When a Congregation Resists a Worship Leader

Jamie Brown: Most worship leaders serve congregations who don’t exactly make it easy.

The dream of every worship leader is to serve a congregation who makes their job easy. They sing every song with gusto. They never complain or gripe. They learn every song after singing it once. They’re always just begging for more. It’s like you’re in heaven every Sunday. Freedom abounds.

I suppose these kinds of congregations exist, but my hunch is that they exist, blissfully, mostly in the dreams of delusional worship leaders.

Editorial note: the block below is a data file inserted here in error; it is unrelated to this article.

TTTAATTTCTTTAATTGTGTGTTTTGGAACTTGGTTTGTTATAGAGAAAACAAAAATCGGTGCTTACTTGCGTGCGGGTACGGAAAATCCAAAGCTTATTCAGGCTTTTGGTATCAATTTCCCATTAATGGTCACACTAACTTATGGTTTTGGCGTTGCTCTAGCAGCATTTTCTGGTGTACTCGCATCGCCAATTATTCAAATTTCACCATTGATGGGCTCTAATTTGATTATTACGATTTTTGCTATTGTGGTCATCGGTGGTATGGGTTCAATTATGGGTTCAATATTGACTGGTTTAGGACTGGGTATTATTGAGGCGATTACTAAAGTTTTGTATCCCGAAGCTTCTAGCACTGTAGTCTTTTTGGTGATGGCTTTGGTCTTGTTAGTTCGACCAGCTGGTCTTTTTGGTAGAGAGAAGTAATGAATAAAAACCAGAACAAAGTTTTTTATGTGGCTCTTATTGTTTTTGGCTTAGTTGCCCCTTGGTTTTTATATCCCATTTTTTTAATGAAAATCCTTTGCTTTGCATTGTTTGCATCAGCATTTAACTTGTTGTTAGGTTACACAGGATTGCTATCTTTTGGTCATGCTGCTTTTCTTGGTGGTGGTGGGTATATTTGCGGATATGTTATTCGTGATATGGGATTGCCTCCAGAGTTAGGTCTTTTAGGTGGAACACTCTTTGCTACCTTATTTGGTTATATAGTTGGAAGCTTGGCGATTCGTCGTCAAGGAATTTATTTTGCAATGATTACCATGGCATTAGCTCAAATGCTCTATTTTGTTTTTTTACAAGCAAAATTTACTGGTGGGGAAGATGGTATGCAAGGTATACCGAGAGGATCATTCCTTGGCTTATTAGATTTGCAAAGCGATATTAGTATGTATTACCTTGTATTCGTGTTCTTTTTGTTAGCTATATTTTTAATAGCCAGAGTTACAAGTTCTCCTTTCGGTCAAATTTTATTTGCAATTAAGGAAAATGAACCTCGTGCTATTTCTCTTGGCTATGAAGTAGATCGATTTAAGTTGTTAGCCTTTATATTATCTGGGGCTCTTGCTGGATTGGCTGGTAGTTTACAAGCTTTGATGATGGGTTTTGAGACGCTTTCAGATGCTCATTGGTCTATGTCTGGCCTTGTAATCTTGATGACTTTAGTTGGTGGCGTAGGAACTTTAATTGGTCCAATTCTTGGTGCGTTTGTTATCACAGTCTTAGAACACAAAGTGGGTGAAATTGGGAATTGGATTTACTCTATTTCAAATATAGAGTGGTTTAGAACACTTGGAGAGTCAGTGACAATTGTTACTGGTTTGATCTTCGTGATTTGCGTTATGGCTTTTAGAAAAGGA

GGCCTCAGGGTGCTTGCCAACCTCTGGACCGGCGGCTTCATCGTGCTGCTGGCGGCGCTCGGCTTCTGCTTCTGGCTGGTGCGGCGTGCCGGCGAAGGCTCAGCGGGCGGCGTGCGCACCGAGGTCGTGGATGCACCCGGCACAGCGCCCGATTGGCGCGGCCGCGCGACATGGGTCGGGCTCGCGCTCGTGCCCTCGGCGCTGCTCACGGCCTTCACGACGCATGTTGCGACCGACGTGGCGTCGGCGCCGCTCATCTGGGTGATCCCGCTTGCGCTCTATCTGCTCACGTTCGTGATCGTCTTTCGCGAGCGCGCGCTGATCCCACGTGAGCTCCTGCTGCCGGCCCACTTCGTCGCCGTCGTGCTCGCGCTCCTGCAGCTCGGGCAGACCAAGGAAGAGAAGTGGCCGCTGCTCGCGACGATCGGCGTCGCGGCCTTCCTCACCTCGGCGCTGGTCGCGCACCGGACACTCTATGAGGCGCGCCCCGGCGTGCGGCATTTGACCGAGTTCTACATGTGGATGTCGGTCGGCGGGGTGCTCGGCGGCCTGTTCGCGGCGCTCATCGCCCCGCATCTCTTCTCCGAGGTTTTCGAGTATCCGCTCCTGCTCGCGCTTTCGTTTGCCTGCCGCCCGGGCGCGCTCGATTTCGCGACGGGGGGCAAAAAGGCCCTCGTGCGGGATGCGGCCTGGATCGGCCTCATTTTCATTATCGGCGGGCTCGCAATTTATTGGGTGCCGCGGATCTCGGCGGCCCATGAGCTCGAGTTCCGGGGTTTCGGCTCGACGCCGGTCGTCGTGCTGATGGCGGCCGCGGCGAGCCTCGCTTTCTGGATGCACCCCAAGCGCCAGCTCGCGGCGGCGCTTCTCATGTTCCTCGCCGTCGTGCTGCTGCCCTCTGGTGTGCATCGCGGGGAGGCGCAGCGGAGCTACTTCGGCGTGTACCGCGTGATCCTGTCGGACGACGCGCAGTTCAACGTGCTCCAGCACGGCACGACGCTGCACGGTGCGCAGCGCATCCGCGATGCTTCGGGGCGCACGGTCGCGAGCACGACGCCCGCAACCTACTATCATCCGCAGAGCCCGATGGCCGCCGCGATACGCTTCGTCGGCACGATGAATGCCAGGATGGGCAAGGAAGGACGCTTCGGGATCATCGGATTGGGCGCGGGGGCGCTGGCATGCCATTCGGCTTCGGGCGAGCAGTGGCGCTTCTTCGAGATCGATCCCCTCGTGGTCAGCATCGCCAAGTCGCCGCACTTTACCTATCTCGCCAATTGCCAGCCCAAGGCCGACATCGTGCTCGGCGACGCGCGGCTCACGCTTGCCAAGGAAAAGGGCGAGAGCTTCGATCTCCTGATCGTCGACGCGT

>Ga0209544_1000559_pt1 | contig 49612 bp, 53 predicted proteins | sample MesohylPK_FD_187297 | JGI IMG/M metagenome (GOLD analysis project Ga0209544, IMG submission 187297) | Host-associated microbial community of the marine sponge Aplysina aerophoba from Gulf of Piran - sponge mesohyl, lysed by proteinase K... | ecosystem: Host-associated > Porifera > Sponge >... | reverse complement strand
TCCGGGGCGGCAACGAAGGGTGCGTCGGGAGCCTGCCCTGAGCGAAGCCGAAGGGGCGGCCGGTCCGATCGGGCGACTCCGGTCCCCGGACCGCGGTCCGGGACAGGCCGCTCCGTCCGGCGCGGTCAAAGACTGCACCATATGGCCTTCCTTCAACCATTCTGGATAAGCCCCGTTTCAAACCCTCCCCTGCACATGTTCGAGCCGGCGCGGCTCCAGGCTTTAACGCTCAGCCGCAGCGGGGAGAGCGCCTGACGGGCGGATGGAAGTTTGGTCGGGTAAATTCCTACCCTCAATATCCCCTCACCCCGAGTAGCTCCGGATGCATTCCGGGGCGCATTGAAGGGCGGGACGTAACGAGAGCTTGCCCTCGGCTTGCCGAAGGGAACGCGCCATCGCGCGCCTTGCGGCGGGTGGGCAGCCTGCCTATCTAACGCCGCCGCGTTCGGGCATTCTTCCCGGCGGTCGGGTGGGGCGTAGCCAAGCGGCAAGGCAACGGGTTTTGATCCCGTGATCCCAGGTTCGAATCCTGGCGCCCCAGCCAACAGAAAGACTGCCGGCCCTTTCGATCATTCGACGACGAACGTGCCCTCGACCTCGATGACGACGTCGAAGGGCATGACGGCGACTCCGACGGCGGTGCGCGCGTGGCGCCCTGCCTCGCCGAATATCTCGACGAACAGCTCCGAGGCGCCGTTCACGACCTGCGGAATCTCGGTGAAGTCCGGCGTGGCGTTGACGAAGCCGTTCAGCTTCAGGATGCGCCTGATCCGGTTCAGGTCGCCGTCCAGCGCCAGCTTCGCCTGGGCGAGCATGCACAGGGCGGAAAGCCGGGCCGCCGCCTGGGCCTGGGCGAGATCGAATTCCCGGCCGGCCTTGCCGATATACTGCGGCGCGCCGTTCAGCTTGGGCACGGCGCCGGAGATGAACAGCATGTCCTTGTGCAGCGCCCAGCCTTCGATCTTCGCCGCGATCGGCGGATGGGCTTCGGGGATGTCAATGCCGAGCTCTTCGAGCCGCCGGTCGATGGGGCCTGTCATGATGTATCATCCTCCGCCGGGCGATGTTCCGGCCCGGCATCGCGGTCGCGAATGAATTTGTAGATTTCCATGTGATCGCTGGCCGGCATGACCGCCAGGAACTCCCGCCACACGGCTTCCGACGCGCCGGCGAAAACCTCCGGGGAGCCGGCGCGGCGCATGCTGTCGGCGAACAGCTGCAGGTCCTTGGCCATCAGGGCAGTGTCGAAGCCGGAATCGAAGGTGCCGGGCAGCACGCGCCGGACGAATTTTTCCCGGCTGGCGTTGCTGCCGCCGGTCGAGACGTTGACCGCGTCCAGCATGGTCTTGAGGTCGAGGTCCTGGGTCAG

The reality of most worship leaders is that they serve congregations who don’t exactly make it easy. There are weeks, and seasons, and years of painful slogging. There are particular people who seem to relish the opportunity to criticize you. Songs fall flat. Excellent musicians don’t exactly fall out of the woodwork. And as you look out over your congregation you get the distinct impression that they’re just not that impressed and they’re just not that into you.

Congregations can tend to be, in a word, resistant. And this is the phenomenon referred to as “reality”. Real people, the people who are actually sitting in the pews on Sunday mornings, tend to like to feel safe, and tend to want to avoid having their personal sovereignty threatened. And few things threaten the personal sovereignty of people more than heartfelt worship. It gets at our pride in a unique way that’s both good for us and painful for us at the same time.

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